Are you stupid ? It’s rhetorical. People don’t get fired for making decisions like this. Another armchair reader who has no idea how an airline operates.

    2. German1 Guest

      No reason for calling me stupid, just because you don't know how airlines operate.
      Just read the comment and Tweets of Felix, who has been on board. An airline should absolutely not rely on a commander, who is unable to make common-sense decisions because "there is no protocol for it". A commander should and must be able to make decisions even in situations never happened before. This is not an armchair idea - such...

      No reason for calling me stupid, just because you don't know how airlines operate.
      Just read the comment and Tweets of Felix, who has been on board. An airline should absolutely not rely on a commander, who is unable to make common-sense decisions because "there is no protocol for it". A commander should and must be able to make decisions even in situations never happened before. This is not an armchair idea - such decisions can cause the airline serious legal trouble. And actually that's a good thing.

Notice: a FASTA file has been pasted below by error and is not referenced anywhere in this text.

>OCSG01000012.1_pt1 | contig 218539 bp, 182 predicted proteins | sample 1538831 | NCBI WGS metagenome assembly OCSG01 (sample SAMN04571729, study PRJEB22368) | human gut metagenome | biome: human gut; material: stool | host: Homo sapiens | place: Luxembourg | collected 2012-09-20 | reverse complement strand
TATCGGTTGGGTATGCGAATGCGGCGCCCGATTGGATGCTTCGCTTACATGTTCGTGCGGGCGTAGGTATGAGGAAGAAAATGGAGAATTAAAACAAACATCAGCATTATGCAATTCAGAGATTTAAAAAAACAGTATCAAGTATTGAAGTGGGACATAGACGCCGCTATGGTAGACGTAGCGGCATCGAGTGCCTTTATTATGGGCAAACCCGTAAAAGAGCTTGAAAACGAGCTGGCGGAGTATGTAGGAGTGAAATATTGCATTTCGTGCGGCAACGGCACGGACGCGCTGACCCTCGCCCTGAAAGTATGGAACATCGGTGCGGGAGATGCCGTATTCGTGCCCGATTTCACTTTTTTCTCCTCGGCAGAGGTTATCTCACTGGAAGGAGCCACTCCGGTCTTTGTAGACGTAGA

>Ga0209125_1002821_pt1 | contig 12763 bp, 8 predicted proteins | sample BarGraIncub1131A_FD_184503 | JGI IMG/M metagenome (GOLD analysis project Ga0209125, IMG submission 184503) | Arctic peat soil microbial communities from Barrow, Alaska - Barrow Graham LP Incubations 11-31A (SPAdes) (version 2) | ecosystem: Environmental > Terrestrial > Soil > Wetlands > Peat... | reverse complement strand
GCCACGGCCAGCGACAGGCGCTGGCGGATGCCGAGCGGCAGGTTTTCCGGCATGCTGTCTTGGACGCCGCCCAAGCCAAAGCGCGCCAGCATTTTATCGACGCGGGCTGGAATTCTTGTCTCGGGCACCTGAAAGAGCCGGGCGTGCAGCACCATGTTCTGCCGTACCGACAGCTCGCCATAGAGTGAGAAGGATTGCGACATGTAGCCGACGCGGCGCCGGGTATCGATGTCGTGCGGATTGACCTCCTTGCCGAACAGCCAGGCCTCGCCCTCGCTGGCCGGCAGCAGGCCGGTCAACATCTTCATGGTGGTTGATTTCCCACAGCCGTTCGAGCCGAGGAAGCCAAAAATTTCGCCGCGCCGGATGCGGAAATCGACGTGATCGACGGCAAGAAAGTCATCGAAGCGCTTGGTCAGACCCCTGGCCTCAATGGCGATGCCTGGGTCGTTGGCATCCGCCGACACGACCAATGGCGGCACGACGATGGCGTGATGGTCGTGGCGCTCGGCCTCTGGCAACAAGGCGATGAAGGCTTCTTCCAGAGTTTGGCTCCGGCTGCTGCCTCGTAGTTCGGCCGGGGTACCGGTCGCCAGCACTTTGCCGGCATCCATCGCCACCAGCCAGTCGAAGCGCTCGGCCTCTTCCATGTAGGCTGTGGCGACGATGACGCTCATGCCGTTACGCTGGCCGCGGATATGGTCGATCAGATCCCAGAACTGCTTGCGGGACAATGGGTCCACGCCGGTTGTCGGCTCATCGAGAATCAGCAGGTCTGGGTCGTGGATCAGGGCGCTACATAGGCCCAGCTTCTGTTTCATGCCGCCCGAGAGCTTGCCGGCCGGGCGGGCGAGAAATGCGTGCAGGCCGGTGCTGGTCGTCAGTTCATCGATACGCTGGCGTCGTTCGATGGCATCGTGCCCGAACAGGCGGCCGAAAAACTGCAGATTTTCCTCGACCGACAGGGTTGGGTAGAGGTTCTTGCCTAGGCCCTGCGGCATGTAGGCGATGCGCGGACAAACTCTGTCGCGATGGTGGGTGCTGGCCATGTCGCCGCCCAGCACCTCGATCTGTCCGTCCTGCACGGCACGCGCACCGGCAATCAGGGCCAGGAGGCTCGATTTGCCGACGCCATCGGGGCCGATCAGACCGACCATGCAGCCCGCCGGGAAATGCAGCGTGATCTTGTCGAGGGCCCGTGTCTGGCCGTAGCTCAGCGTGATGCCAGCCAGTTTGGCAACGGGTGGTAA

3. German1 Guest

      No reason for calling me stupid, just because you don't know how airlines operate.
      Just read the comment and Tweets of Felix, who has been on board. An airline should absolutely not rely on a commander, who is unable to make common-sense decisions because "there is no protocol for it". A commander should and must be able to make decisions even in situations never happened before. This is not the idea of an armchair reader, but an important safety issue.

    4. Fordamist LeDearn Guest

      the Captain didn't make the decision! A decision like that was made for him by Management in Amsterdam! Internet, radio ...

    5. German1 Guest

      Oh no, this is an operational safety decision and there is no airline in the world where the commander of the aircraft does not have the last word about it.
      Btw, I can't recall any airline in which such a decision would be discussed with senior management. Of course they can communicate with maintenance about it, but the decision is with the commander..

  16. Hammerofguam Member